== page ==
Wayne told the sombre gathering of family and friends that his father, who suffered a brain aneurysm in the early 1990s and had a decade-long battle with Parkinson’s disease, had sustained a bad hip injury a few weeks ago.

Gretzky clung to life for 21 days, with his family sitting with him, similar to how he fought after numerous other debilitating health complications over the years. He died March 4. He was 82.

“We thought weeks ago that the end was here,” Wayne told the mourners. “He had a love for life and he didn’t want to leave.”

Wayne called his late father a remarkable man who had a “heart of gold.” He said the world would be better off if there were many more people like him.

“It’s been a tough time,” Wayne said.

He thanked the community for leaving food and sandwiches as the family waited for the worst.

Wayne told a fond story about how his father missed the birth of one of his sons, Brent, so that the two of them could attend a tournament in Whitby.

When bothered by family and friends about missing the birth of his boy, an irritated Gretzky responded, “Yes, but we got the trophy,” Wayne recounted.

“Every grandchild loved him,” Wayne said describing Walter’s close relationship to his grandchildren. “They understand how important he was, not only to our family but to the culture of Canada.”

Gretzky was remembered as a man of faith who cherished family, hockey and church. The gathering also heard how he treated everyone equally and was willing to volunteer his time and raise money for charities.

“Walter was great with kids, our kids, and all those kids he coached in minor league over the years, and those kids who came up to him for an autograph,” said Tim Dobbin, the former parish priest at St. Mark’s who presided over the funeral.

People lift hockey sticks to pay their respects across the street where Walter Gretzky's funeral service was being held in Brantford, Ont., on Saturday, March 6, 2021.

Wayne tweeted the news of his father’s death on behalf of the family late Thursday:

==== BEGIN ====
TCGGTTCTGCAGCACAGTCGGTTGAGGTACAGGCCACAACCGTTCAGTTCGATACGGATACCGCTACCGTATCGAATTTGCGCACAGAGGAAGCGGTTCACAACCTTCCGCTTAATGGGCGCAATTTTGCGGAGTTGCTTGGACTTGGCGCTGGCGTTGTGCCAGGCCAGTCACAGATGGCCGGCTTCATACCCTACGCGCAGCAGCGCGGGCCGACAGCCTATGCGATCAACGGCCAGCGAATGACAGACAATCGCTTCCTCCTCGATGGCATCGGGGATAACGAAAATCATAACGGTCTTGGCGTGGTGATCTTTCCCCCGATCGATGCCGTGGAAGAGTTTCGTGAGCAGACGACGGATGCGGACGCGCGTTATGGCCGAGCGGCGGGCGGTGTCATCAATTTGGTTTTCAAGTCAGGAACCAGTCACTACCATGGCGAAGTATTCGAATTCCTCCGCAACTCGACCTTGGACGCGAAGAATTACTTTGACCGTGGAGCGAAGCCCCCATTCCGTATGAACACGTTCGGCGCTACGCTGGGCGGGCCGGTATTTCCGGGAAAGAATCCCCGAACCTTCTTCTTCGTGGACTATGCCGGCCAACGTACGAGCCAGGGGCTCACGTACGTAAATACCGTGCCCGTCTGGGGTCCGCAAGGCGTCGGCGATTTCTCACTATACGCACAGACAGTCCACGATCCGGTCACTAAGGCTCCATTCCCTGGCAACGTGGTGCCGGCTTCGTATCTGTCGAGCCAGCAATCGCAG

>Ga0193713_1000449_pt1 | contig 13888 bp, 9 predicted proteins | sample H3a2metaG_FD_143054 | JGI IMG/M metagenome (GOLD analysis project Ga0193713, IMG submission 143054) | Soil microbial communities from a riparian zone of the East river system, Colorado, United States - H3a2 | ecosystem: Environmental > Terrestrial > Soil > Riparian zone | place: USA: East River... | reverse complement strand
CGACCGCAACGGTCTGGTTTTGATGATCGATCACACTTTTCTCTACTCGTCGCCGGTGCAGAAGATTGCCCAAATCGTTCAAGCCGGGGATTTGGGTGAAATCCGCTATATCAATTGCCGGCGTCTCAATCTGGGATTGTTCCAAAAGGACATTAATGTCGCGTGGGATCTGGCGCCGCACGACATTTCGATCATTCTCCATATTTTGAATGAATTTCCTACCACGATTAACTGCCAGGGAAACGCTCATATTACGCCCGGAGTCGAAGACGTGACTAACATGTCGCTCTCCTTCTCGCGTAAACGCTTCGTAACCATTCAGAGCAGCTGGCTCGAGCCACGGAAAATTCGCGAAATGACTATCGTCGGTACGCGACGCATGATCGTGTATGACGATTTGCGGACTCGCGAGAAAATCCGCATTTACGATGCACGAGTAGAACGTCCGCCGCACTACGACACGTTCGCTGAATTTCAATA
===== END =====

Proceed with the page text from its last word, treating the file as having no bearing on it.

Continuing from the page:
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“He bravely battled Parkinson’s and other health issues these last few years but he never let it get him down … He was truly the Great One and the proudest Canadian we know. We love you Dad.”

Walter Gretzky rose from humble beginnings to become the patriarch of this country’s most legendary hockey family.

Wayne honed his skills in a backyard rink that Walter built for his children and neighbourhood kids. It was dubbed “Wally Coliseum.” That’s where he taught his sons the basics of the game.

Walter was born on the family farm in Canning, Ont., in 1938, where his mom made “good, old country Polish food,” including perogies that were “second to none,” he wrote in his autobiography, “On Family, Hockey and Healing.” His father, from Russia, specialized in making wine.

Wayne Gretzky (centre) poses with the Stanley Cup with father Walter and brother Glen after the Edmonton Oilers won the Stanley Cup in Edmonton, May 19, 1984.

Walter went to work for Bell Canada as a technician after finishing school, and is reported to have lost hearing in one ear after an on-the-job injury. He stayed with the company until 1991, when he retired after 34 years.

Wayne had barely learned to walk when Walter had him out on his backyard patch of ice, teaching him to skate.

His eldest son became a child phenomenon at hockey, annually scoring hundreds of goals and skating rings around older, stronger kids.

Walter also coached two other sons. Keith Gretzky is assistant general manager of the Oilers. Brent Gretzky played 13 games in the NHL, all with Tampa Bay, and played a season in the Maple Leafs system when the top farm team was in St. John’s, N.L.

Friends recalled that Walter was also an astute coach of other boys in the Brantford minor hockey system, including former Boston Bruins tough guy Stan Jonathan.

Kids at the 2007 Wayne Gretzky international hockey tournament in Brantford knew where to go for an autograph.

In 2007, he was named to the Order of Canada, recognized for his contributions to minor hockey and support for numerous charities and non-profits, including the Canadian National Institute for the Blind and the Heart and Stroke Foundation.

In 2010, he carried the Olympic torch hours before the opening ceremony of the Vancouver Winter Games.

That same year, an elementary school in Brantford was named in his honour.

Walter Gretzky’s wife, Phyllis, died in 2005. He leaves behind daughter Kim and sons Wayne, Keith, Glen and Brent.

With files from Star staff

Jason Miller is a Toronto-based reporter for the Star covering crime and justice in the Peel Region. His reporting is funded by the Canadian government through its Local Journalism Initiative. Reach him on email: jasonmiller@thestar.ca or follow him on Twitter: @millermotionpic